The House has agreed that the Speaker should make a statement at the beginning of each Session about the duties and responsibilities of hon. Members. May I begin by reminding Members of the House’s code of conduct, which we recently agreed to in a revised form? All Members are under a duty to observe it in letter and in spirit. Members are answerable for their conduct in this place, not just to the House but to the public.
Our ancient privileges allow us to conduct our debate without fear of outside interference. Parliamentary privilege underpins proper democratic debate and scrutiny. It will be under renewed scrutiny over the next few months, with the Government’s consultation on the subject. In particular, we enjoy freedom of speech in Committee proceedings and in debate. Freedom of speech in debate is at the very heart of what we do here for our constituents, and it allows us to conduct our business without fear of outside interference. But it is a freedom that we need to exercise responsibly in the public interest and taking into account the interests of others outside this House.
It is also important that our constituents feel free to come to us no matter what the circumstances, and that they suffer no disadvantage as a result. Each hon. Member is here to represent the views of his or her constituents and to participate in the process of parliamentary democracy. We should ensure that every Member is heard courteously, regardless of the views that he or she is expressing. I and my Deputies seek to ensure that as many Members as possible can participate in our proceedings. That ambition will be greatly aided by brevity in questions, speeches and interventions by all hon. Members.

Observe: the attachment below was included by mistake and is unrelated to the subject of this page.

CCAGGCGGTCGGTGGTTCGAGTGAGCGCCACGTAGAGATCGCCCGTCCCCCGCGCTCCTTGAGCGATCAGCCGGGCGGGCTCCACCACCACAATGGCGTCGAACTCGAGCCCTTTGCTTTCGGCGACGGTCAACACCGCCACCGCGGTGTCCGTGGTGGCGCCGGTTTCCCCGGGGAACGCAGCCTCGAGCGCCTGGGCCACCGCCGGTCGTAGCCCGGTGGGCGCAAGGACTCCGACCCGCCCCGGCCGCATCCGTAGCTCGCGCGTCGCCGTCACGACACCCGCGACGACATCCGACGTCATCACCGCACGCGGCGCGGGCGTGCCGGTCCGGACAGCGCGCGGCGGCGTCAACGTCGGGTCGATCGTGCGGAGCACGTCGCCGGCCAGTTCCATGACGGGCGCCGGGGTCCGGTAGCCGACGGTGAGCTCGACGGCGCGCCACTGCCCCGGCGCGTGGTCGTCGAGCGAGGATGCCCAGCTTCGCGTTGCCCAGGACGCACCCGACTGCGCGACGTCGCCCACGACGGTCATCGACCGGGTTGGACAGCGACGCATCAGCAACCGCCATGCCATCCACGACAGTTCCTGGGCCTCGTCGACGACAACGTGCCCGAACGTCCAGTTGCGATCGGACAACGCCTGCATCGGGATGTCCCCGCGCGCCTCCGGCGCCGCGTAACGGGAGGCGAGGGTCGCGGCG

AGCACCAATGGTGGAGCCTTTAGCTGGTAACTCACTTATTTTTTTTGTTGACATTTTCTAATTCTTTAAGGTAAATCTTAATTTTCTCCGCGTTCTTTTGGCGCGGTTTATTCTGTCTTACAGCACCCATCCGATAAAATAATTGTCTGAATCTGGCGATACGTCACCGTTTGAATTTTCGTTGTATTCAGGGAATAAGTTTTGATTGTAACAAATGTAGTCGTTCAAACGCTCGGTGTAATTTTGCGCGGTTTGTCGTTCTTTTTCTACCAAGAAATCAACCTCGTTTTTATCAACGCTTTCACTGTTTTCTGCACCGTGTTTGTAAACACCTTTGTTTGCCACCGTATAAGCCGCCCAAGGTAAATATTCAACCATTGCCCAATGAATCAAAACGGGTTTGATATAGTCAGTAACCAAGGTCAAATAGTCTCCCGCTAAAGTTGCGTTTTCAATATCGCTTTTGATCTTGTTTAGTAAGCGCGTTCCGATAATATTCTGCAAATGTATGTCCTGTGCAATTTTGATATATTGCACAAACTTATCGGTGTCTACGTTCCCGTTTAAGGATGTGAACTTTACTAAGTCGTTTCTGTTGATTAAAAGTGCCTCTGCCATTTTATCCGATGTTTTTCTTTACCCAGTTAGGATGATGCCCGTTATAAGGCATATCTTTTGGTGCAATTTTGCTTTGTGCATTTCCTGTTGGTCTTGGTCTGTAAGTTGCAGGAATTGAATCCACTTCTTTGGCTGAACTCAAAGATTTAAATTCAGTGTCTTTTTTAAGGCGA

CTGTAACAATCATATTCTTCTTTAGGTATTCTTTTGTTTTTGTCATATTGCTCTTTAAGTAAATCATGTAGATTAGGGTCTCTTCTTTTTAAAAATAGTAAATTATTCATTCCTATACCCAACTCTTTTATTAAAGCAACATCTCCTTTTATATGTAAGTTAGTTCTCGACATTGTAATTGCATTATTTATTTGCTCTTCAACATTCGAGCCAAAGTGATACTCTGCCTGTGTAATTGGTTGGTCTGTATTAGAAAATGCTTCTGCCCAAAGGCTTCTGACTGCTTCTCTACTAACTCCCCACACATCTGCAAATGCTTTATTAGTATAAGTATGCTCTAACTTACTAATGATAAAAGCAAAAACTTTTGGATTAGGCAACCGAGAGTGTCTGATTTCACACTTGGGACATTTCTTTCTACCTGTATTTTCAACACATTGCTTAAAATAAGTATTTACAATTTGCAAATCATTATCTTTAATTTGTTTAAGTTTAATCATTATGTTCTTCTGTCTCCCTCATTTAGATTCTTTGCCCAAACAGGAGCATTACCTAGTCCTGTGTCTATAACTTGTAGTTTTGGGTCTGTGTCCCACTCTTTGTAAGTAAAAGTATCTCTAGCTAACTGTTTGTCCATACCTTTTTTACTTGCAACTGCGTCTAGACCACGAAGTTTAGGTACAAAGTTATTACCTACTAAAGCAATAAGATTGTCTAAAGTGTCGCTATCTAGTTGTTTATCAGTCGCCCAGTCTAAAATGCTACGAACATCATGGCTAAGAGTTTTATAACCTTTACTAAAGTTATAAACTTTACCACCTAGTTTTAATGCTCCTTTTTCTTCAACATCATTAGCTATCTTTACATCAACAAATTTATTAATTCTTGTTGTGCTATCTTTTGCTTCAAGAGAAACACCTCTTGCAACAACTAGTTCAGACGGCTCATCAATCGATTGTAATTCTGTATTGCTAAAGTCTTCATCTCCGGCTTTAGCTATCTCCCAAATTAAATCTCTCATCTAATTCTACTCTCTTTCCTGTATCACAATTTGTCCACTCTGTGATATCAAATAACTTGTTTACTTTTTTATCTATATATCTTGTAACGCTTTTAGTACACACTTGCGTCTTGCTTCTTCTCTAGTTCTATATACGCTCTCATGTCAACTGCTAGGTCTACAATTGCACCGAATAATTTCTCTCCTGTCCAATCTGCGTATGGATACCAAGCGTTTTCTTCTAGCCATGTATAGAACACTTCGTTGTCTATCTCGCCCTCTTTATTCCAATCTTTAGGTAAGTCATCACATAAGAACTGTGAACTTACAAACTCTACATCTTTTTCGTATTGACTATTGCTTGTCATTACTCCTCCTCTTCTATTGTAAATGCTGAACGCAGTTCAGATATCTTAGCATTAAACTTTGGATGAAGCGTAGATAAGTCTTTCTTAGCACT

Every member of the public has a right to expect that his or her Member of Parliament will behave with civility, in the best traditions of fairness, with the highest level of probity and with integrity. We are also under an obligation to try to explain to our constituents how Parliament works. In this mission we are ably assisted by the staff of the House. House staff, who are vital in supporting the work of this House and who do so with dedication and courtesy, are likewise entitled to be treated with dignity, courtesy and respect.
Finally, I should like also to remind all hon. Members that the security of this building and those who work and visit here depends upon all of us. Please be vigilant and tell the Serjeant at Arms about any concerns you have on the subject. Wear your photo identity pass while you are on the parliamentary estate—this is particularly important over the next 24 hours, as there will be a number of police officers on duty, covering for absent security officers, who cannot be expected to recognise Members. Remember that you are responsible for the behaviour of your visitors and for ensuring that they are escorted in non-public areas of the estate.
Before moving to the first business of the new Session, I would like to express my very best wishes to all hon. Members and staff for the 2012-13 Session of Parliament.
A Bill for the more effectual preventing Clandestine Outlawries was read the First time, and ordered to be read a Second time.